Op-Ed: The Internationalization of Jamaica’s Small Business Sector


By Richard Kildare
Op-Ed Contributor

The challenges in developing any economy are many. It is prove, however, that through the infrastructural development of small businesses and entrepreneurship, this sector can account for employing more than 60 to 80 percent of a nation’s labour force and greatly improve contribution to a state’s Gross Domestic Product.

The empowerment of micro, small and medium size businesses (MSME) can be a poverty alleviation method that will help to create opportunities and impact well-needed development.

As we await the Ministry of Industry, Investment and Commerce’s “MSME and Entrepreneurial Policy,” I read with interest an excerpt from a Sectoral Debate of the Junior Minister in the Ministry of Foreign Affairs and Foreign Trade (MOFAFT) Arnaldo Brown, published in the Sunday Gleaner in July.

Of particular interest was the paragraph that said, and I quote “In elaborating a strategy for addressing the trade deficit, we must give priority to increasing our exports to all markets. The Jamaican private sector, including our micro, small and medium size enterprises (MSME’s), must be encouraged to further seek out the possibilities in these markets in which they could have a competitive advantage.”

This, I thought, was an excellent point to be made by a senior representative in the MOFAFT, as this Ministry will be critical to the development and expansion of the small business sector on a global basis. On reading further however, I must confess I became a little uncomfortable with the following statement: “We note that the Ministry of Industry, Investment and Commerce is working on a MSME Policy.”

The reason for my discomfort came from the assumption that MOFAFT appears not to be collaborating with the Ministry of Industry, Investment and Commerce (MIIC) in creating the MSME and Entrepreneurial Policy.

I can be wrong. In fact, I sincerely hope that this is not so, as MOFAFT is a crucial player in developing and administering trade policies that will, without a doubt, affect small business trade in products and services, collaboration with other CARICOM countries in developing the Caribbean Association of Small and Medium Size Enterprises (CASME), research and development and many other initiatives that can be the basis of the survival and global expansion of the sector.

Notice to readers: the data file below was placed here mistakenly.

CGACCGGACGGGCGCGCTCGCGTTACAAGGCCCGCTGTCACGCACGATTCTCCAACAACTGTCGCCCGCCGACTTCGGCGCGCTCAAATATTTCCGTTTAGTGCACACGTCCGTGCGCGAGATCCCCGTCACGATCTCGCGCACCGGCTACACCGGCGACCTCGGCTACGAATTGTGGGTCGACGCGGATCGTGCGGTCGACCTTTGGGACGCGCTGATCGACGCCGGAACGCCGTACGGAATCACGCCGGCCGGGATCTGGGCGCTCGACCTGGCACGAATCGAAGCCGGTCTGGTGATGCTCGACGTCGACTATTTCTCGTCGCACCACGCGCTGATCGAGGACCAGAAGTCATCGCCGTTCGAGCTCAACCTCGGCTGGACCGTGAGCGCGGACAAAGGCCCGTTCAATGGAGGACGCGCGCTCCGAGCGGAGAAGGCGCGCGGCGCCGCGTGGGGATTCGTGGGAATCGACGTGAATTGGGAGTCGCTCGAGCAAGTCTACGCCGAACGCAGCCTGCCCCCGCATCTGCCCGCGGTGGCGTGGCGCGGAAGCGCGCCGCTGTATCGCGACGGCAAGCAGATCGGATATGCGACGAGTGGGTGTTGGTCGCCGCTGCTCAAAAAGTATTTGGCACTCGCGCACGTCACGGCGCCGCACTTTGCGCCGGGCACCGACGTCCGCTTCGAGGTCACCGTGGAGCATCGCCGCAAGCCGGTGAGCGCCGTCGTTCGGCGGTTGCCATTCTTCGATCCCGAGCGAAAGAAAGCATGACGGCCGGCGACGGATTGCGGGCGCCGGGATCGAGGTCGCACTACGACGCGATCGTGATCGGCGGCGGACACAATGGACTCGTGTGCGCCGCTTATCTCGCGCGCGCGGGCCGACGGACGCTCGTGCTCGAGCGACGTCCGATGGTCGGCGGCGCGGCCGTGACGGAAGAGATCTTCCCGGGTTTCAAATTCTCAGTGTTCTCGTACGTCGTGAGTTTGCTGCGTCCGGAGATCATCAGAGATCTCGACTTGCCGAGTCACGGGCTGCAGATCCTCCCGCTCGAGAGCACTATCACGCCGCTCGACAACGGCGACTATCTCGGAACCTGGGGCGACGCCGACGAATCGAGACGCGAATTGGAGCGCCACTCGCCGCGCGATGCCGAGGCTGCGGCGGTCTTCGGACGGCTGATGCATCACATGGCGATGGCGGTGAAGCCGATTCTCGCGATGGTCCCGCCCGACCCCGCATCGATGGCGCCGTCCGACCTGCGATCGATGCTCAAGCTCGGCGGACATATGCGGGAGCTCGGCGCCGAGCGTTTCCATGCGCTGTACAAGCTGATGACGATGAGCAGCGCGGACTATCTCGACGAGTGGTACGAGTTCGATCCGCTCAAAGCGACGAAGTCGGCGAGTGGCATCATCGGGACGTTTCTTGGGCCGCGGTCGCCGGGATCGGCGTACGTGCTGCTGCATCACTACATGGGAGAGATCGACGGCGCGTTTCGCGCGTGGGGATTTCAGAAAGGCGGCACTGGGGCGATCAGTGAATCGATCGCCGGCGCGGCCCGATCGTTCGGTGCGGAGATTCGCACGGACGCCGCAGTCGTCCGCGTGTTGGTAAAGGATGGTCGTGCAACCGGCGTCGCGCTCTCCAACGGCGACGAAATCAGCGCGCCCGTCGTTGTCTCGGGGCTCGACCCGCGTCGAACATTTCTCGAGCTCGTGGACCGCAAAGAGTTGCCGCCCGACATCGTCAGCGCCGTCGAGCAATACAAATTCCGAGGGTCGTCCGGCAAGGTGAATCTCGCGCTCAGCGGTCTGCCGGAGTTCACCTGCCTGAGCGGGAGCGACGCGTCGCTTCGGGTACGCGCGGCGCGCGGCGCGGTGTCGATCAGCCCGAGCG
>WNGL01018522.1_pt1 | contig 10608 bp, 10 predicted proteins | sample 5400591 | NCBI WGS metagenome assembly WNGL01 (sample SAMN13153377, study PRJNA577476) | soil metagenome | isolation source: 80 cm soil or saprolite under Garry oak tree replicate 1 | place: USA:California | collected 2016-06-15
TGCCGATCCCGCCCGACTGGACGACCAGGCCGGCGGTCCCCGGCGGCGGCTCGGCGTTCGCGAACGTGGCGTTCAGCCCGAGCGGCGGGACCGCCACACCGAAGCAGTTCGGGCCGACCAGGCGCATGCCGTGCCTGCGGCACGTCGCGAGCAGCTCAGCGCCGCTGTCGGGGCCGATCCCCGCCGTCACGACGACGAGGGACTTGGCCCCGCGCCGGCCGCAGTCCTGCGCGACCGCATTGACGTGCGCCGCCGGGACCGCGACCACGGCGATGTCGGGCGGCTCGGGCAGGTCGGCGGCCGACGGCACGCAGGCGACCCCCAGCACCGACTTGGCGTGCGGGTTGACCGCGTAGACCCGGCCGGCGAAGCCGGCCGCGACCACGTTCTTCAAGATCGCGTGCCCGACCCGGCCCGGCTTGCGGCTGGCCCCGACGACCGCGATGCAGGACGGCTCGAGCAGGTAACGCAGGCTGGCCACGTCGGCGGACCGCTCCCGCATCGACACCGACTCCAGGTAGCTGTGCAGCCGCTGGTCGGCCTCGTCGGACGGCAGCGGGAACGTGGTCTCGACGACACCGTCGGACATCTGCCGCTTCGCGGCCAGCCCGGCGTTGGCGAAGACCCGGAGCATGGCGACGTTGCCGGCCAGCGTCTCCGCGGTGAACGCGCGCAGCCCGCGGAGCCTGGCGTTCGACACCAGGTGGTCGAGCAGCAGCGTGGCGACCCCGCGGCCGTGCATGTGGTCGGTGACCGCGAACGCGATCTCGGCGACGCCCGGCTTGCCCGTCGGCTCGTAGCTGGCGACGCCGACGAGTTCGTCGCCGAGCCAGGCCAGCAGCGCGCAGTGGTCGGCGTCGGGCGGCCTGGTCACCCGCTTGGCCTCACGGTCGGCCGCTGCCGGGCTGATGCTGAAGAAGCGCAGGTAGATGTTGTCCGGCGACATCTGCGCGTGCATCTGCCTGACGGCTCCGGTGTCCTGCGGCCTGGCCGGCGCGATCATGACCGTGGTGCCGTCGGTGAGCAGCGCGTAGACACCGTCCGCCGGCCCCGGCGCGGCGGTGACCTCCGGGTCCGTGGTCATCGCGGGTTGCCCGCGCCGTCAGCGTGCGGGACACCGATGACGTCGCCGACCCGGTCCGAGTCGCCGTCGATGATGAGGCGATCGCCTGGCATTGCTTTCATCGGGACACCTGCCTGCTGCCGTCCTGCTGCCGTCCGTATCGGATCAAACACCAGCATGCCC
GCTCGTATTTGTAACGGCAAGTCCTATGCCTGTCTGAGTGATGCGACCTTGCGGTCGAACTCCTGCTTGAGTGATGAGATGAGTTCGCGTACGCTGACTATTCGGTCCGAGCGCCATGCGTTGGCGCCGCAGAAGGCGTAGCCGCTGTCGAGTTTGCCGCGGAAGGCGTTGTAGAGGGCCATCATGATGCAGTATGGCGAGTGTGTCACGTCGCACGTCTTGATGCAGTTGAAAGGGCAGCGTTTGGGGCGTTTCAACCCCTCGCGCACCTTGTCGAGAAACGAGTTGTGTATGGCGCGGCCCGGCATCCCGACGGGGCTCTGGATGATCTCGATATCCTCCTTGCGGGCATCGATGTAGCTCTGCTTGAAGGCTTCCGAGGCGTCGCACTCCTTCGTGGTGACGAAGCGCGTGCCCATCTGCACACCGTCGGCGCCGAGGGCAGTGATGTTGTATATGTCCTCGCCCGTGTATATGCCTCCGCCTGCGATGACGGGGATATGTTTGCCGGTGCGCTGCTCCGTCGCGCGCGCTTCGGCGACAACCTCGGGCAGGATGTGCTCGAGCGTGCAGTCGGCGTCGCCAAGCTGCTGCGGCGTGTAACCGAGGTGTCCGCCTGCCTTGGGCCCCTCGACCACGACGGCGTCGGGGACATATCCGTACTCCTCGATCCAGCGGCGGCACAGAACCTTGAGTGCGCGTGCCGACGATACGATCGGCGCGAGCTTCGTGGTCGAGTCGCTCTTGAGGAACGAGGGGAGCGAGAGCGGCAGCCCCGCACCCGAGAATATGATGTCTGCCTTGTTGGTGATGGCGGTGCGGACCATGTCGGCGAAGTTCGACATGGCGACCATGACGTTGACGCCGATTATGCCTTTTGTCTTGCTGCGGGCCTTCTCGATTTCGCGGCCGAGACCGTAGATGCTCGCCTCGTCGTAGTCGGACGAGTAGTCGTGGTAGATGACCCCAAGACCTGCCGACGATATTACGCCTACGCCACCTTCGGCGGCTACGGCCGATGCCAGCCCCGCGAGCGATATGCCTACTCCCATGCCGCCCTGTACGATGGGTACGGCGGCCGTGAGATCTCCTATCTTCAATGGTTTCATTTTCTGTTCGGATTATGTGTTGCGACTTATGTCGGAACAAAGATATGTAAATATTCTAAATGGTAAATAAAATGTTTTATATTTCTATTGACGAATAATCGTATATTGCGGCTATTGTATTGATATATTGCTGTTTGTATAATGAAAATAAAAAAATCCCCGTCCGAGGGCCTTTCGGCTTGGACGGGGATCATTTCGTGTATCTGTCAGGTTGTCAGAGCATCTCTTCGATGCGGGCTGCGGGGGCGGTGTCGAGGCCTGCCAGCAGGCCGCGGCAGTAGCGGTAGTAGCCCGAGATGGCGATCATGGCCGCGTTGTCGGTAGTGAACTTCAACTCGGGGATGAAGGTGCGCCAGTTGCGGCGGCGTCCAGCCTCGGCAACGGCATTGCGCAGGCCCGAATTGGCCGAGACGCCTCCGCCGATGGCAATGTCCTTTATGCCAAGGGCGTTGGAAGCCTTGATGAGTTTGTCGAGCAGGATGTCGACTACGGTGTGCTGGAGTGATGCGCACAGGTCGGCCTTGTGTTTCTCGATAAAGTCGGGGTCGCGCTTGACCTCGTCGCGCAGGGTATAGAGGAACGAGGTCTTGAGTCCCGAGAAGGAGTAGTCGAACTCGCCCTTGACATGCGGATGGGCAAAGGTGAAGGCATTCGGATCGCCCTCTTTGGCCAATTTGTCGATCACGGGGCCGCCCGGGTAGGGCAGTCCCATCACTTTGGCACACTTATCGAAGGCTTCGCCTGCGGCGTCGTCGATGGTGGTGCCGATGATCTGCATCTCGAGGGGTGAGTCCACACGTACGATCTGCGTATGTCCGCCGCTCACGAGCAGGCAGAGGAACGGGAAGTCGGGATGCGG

MOFAFT and Jamaica’s Ministry of Finance must be integral players from start to finish of any MSME Policy. Challenges and nuances of policies ought to be worked out from inception by all parties so that hindrances to execution are minimized and sound mitigation strategies and tactics are included.
Nevertheless, the path to preparing the local MSME segment to become global players is a sound one. This process is most commonly called Internationalization or, to make global in scope and character.

A commissioned work done by the European Commission in 2010 explains the concept as follow: “Internationalization refers not only to exports but to all activities that put SMEs into a meaningful business relationship with a foreign partner: exports, imports, foreign direct investment, international subcontracting and international technical co-operation.”

This study was done in order to clearly define the effectiveness of policies that were adapted earlier to enhance the abilities of European small and medium size enterprise to do business globally.

This concept was never lost on Jamaica, as Dr Rosalea Hamilton, in her research work of 2001 called “Building Competitive Caribbean Export,” articulated the need for a concerted effort in preparing small business for the export market.

A similar position was also mooted in Dr David Tenant’s document submitted in 2009, “Policy Report for the Jamaican MSME Sector Phase 2.” He indicated that a weak export drive inhibits innovation and development of a country’s business infrastructure.

According to Tennant’s research, 278 firms indicated that 85.6 percent of businesses have over 90 percent of their market located in Jamaica. The sale of goods in foreign markets represented less than 10 per cent of total revenue for 88 percent of the businesses surveyed, and between 10 percent and 19 percent of total revenue for an additional 5 percent of the businesses. The provision of services in foreign markets represents less than 10 per cent of total revenue for 91.2 percent of the businesses.

The European Union study stated 25 percent of SMEs within the EU27 export, of which about 50 percent also go beyond the Internal Market (13 percent), 29 percents of SMEs within the EU27 import, again 50 percent import from countries outside, the Internal Market (14 pecent). In addition, 7 percent of SMEs within the EU27 are involved in technological cooperation with a foreign partner, 7 percent are a subcontractor to a foreign partner, 7 percent have foreign subcontractors and 2 percent of SMEs are active in foreign direct investment.

As Jamaica seeks to become globally competitive and to accelerate our national growth, policies ought to be implemented that will drive the internationalization of our SME sector.

Richard Kildare is an entrepreneur, business strategist, marketer and former banker. He is the first vice president of the Small Business Association of Jamaica. He can be reached at driven2media@gmail.com.

Note: the opinions expressed in Caribbean Journal Op-Eds are those of the author and do not necessarily reflect the views of the Caribbean Journal.

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